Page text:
Improv Blog Entries

mullaney

IRC Administrator
Staff member
#1
Links to improv blog entries from around the net.

Please don't post the entire entry. Post an excerpt and a link to the post.
 

mullaney

IRC Administrator
Staff member
#2
Some Notes I’ve Been Giving from Improv Nonsense

1. Don’t be freaked out by the base reality. You gotta be instantly comfortable in the world of the scene, no matter how confusing / surprising / weird it is. If you start off playing ping pong (which is not that weird but IS something that might take up more mental space than you were ready to spend), talk about something besides the fact that you’re playing ping pong. Too many scenes start off with characters allergic to the very world around them.
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mullaney

IRC Administrator
Staff member
#3
My response to a post about dealing with racist characters:

I want to satirize racism and prejudice on my stage, not punish it or ignore it. If you believe that something in society is wrong or ugly, it’s your job to call attention to it as an artist, to expose it as irrational or illogical. I want people to laugh at it in a way that delegitimizes it and highlights how unfair and grotesque it is.
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mullaney

IRC Administrator
Staff member
#4
Consider Every Offer (Don’t Accept Blindly)
From improvnonsense:
It shouldn’t be accept offers (which is a phrase I have previously championed a lot) but instead should be consider offers. You don’t HAVE to accept them, you just have to consider them.

This is because you can’t do anything in the scene just because you think you SHOULD, that ruins it.

This falls under the principle of be present.
 

mullaney

IRC Administrator
Staff member
#5

mullaney

IRC Administrator
Staff member
#9
Notes I Got
Will Hines
Also from Meisner’s book, when he asks the class what the best way to help your scene partner do an authentic reaction. What if they need to say ouch? What’s the best way to make someone say ouch? And he pinches someone, kinda hard, and they yelp “ouch!” It’s not about physically hurting someone – it’s about really provoking someone. You want a reaction? You can provoke it out of someone.
>>>>>> http://improvnonsense.tumblr.com/post/135150431486/notes-i-got
 
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mullaney

IRC Administrator
Staff member
#11
LGBTQ characters in improv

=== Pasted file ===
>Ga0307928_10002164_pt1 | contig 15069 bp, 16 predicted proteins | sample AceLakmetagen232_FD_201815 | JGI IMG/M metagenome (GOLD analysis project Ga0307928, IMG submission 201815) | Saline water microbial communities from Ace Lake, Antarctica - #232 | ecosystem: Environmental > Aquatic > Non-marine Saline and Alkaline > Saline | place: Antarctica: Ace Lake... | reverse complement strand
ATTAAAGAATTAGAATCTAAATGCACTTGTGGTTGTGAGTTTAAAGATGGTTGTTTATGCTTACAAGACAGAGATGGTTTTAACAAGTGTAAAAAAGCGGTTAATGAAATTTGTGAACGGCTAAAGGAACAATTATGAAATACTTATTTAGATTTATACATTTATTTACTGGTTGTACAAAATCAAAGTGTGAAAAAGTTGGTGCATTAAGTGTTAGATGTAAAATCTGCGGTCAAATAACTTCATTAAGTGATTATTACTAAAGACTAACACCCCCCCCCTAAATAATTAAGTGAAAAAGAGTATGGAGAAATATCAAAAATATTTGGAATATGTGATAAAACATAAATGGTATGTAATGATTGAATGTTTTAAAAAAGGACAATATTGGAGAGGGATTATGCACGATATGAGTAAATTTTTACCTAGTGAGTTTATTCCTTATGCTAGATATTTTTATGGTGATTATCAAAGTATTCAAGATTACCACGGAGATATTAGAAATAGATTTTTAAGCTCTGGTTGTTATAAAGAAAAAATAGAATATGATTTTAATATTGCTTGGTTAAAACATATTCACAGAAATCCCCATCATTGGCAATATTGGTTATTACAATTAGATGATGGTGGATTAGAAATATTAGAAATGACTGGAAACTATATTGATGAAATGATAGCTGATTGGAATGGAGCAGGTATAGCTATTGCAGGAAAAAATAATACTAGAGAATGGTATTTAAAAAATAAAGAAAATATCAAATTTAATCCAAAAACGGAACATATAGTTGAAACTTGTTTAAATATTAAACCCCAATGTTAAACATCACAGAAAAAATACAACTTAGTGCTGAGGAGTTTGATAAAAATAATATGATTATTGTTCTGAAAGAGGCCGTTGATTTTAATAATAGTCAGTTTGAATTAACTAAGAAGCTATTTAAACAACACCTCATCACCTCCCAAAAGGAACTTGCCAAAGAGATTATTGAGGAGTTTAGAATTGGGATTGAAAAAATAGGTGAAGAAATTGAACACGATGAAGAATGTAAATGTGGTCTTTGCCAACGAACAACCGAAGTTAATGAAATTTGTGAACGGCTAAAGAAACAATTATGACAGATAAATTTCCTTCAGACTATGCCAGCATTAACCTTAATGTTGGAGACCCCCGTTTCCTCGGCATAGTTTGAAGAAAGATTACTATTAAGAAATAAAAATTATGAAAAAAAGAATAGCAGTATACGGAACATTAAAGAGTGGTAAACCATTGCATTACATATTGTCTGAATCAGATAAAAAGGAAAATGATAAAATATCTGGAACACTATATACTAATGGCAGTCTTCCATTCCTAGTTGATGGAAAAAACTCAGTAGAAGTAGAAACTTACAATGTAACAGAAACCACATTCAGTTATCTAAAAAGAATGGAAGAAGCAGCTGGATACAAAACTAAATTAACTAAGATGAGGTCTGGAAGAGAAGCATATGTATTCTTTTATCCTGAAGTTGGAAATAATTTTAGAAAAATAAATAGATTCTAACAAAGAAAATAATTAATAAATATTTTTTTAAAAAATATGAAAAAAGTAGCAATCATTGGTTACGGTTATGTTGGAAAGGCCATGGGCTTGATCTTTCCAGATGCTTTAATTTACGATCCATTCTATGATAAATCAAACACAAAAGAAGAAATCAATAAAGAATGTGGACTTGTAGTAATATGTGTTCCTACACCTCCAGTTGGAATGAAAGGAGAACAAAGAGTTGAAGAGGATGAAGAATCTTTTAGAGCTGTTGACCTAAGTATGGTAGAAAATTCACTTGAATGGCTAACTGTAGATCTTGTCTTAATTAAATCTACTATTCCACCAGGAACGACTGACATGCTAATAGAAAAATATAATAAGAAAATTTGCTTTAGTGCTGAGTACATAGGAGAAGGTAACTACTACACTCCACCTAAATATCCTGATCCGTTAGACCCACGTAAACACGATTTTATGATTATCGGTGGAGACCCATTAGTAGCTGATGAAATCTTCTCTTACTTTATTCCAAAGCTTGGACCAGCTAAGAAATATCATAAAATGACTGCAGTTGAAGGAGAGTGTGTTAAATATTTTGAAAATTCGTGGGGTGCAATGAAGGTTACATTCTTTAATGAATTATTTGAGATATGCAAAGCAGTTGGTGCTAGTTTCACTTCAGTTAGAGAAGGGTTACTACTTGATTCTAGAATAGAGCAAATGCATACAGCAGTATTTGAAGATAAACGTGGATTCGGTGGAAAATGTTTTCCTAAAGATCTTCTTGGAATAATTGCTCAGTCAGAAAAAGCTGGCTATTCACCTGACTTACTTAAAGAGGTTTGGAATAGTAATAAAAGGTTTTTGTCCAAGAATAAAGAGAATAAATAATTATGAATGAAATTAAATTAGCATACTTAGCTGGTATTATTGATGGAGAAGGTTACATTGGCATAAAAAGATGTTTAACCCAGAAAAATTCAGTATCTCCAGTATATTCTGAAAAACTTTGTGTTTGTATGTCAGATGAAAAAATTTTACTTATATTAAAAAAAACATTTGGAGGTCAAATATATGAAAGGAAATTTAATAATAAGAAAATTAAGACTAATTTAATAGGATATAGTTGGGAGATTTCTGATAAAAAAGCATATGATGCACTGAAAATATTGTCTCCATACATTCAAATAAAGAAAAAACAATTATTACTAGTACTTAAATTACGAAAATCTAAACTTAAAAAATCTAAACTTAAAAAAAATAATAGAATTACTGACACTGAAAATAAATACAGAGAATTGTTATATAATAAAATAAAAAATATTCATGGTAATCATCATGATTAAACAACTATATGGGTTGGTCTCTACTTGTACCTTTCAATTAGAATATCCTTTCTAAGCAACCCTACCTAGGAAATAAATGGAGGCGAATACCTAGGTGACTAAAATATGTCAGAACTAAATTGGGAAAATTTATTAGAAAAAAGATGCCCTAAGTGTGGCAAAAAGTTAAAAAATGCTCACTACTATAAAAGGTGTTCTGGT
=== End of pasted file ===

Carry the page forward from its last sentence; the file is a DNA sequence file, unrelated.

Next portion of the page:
by Will Hines via Improv Nonsense

Some answers to the question:
“I can’t help but notice a surprising lack of improvised gay characters on your show. What I mean by this, is that when you and the performers are in a scene, and the characters are in a relationship they are almost always in a heterosexual relationship. This is particularly noticeable when you have LGBTQ improvisers on your show and when they are in a scene they are almost always put into heterosexual relationships as well.”
>>> http://improvnonsense.tumblr.com/post/138944522191/lgbtq-characters-in-improv
 

mullaney

IRC Administrator
Staff member
#12
Just a Few Bad Apples or
Sexual Harassment Policies Are Not Enough
via KevinMullaney.com


The kinds of stories that have been swirling around the improv community these days can inspire outrage at the people who are victimizing others, and it should. But when seeking better outcomes, we must address more than just the bad apples in our community. We must do more than put in place policies that address harassment.
>>> http://kevinmullaney.com/2016/02/08/sexual-harassment-policies-are-not-enough/
 
#13
Everything you do on stage matters. A lot.

Most inexperienced (and even highly experienced) improvisers only notice a small portion of the context behind their words and actions on stage. Many often throw too many ideas and moves into a scene to make it go, not realizing how much information they are already adding with minimal action and dialogue… if they would only think to notice.

>>> http://misterstevengomez.com/2016/02/03/everything-you-do-on-stage-matters-a-lot/
 
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